Homes for Heroes – Housing from 1919 – 1946 Essay
‘Homes for Heroes’ Housing from 1919 – 1946 Module Code: SS2031N “What is our task? To make Britain a fit country for heroes to live in”. David Lloyd George , Wolverhampton 1918 Homes for Heroes Housing from 1919 – 1946 The subject of this essay is Homes for Heroes, Housing from 1919 – 1946. The essay will start with the myth of Lloyd George’s homes for heroes statement.
Following this we will move on and look at the history behind what made Lloyd George make his comment, which would of course be the condition of the housing stock in England and Wales at the time, touch upon the subject of conscription and the Great War before moving on to numerous Housing Acts of the era along with what the availability or lack of availability of new housing meant both to working classes and the slum dwellers whilst covering how the economy impacted the ability to build new homes..
The essay will then move on to post WWII building and the urgency of housing after the war, with a glance at the Beveridge Report which included housing, before concluding. “What is our task? To make Britain a fit country for heroes to live in”. David Lloyd George (Taken from a speech made by Lloyd George in Wolverhampton on the 24th November 1918) Prior to the First World War the housing stock was almost exclusively private, but this was set to change. During the First World War, in addition to the recruits already in the army, over 4. 7 million were recruited from England and Wales (Baker: 2011). Compulsory National Service (CNS)(Military Service Act 1916) was introduced when the steady voluntary stream of men seemed to dry up, CNS allowed for all single men aged 18 to 41 to be enlisted, however with so many men taking army medicals, it also revealed the state of the nation’s health (Baker: 2010), in Britain many had been raised in poor living conditions and was for many seen as the norm (Nassau: 2010), During the 1918 election, David Lloyd George said “What is our task?
To make Britain a fit country for heroes to live in. ” Protests both in the UK and amongst deployed troops raised the fear of insurrection in some people’s minds. Lloyd George when discussing housing, noted to the cabinet at the time “The people had been promised reform time and time again, yet still nothing had been done… we must give them that conviction even if it costs a hundred million pounds, what is that compared to the stability of the state? discussed on The Great Estate: The Rise & Fall of the Council House (22 May 2012) (Crisp; 1998) This fear of insurrection and the apparent need to appease the masses was this translated into a commitment to housing through The Housing and Town Planning Act 1919 (Addison Act) which started local authority involvement in the management and supply of affordable municipal housing in England and Wales, discussed on The Great Estate: The Rise & Fall of the Council House (22 May 2012) (Smith & Whysall: 1990).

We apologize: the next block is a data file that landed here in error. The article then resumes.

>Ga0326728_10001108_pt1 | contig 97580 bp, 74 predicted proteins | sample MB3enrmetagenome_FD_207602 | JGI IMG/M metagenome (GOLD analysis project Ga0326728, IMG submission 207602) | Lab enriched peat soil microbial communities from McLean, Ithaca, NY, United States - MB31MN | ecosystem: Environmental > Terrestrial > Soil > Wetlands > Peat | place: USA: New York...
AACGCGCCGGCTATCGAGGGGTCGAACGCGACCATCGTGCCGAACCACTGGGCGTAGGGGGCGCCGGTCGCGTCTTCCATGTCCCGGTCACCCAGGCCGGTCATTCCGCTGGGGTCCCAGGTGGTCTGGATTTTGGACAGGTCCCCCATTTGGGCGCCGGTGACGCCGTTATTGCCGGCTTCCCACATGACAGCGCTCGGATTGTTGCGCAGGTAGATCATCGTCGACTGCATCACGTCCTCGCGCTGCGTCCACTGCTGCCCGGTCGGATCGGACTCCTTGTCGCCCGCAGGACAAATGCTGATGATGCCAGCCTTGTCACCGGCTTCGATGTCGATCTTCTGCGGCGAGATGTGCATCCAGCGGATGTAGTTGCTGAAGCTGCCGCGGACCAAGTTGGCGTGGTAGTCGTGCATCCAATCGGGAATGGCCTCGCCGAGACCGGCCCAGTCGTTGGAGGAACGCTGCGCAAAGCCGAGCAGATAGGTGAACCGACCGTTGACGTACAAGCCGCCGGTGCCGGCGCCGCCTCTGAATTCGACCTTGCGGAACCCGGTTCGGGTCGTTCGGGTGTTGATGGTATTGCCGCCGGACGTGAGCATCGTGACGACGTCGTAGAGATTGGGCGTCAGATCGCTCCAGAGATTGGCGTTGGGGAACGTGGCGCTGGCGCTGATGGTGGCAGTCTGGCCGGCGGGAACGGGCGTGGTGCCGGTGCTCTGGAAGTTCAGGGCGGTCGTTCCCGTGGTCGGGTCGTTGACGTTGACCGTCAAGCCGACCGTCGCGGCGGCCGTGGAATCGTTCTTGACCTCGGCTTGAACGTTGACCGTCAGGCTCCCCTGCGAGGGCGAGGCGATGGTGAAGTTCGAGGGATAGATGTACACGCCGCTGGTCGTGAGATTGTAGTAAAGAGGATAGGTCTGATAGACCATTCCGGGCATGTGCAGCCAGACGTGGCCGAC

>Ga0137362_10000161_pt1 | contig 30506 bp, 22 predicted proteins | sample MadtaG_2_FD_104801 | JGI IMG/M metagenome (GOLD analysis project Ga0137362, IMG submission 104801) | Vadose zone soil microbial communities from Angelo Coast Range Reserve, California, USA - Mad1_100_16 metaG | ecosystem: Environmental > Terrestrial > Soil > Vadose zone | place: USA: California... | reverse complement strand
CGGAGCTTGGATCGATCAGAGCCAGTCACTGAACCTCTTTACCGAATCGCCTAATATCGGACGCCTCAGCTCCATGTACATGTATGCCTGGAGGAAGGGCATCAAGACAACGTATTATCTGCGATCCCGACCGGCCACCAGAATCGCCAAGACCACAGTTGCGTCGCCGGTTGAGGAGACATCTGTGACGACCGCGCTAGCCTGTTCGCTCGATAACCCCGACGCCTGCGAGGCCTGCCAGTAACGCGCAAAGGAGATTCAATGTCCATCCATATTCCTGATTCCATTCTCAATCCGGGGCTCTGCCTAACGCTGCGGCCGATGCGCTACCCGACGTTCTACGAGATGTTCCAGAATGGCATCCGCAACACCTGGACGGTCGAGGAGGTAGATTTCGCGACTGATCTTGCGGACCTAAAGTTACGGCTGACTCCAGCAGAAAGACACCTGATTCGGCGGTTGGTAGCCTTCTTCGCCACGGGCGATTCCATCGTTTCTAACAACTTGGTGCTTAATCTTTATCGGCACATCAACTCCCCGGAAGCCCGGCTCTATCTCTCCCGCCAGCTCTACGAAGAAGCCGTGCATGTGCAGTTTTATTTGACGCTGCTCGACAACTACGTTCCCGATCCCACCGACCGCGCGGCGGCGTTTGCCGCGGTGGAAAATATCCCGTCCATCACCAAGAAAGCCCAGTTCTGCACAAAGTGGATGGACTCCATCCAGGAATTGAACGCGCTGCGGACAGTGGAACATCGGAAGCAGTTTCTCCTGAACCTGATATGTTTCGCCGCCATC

Even though a horrifying number of men had been killed in the war, there were still millions who needed to be demobilised; many of these had been left disabled from the war. The need for suitable homes and jobs was a task initially assigned to the Ministry of Reconstruction but in June 1919, just as the Ministry should have been at its peak of activity it was disbanded along with many other wartime committees. (BBC: 2012). With The Housing and Town Planning Act 1919 Lloyd George acknowledged the need for housing in Britain.
Taking inspiration from one of the first ever housing schemes in the country Letchworth (Garden City) designed and built by Raymond Unwin and unveiled and financed by Ebenezer Howard in 1903. (Miller; 2002)(Howard; 2009) (King: 2011) New homes were to be built around the country with estates of 2, 3, 4 and 5 bedroomed homes meeting the Tudor Walters standard, this standard gave generously sized rooms and gardens large enough to encourage people to grow their own vegetables (University of
West England: 2008). However whilst an estimated 800,000 homes were needed across Britain the reality was that by the end of 1922 less than 214,000 had been built. This was put down to the cost, building decent homes was seen as too expensive (BBC: 2012) and in 1921 Addison himself was moved away from housing by Lloyd George who apologised to the House of Commons for not moving him a year earlier, Addison’s apparent crime being that of spending too much money on housing (Wicks: 2009).
After the General Election in 1922 with recession and mass unemployment at home, economic crisis in Germany and elsewhere the Housing Act 1923 (Chamberlin Housing Act) re-directed the remaining monies previously put aside for building homes under the Housing Act 1919 to other priorities, although some money was left to encourage private builders to build new homes, this seemed at the time to bring to an end the building of council homes. (National Archives: 2012) (Wicks: 2009)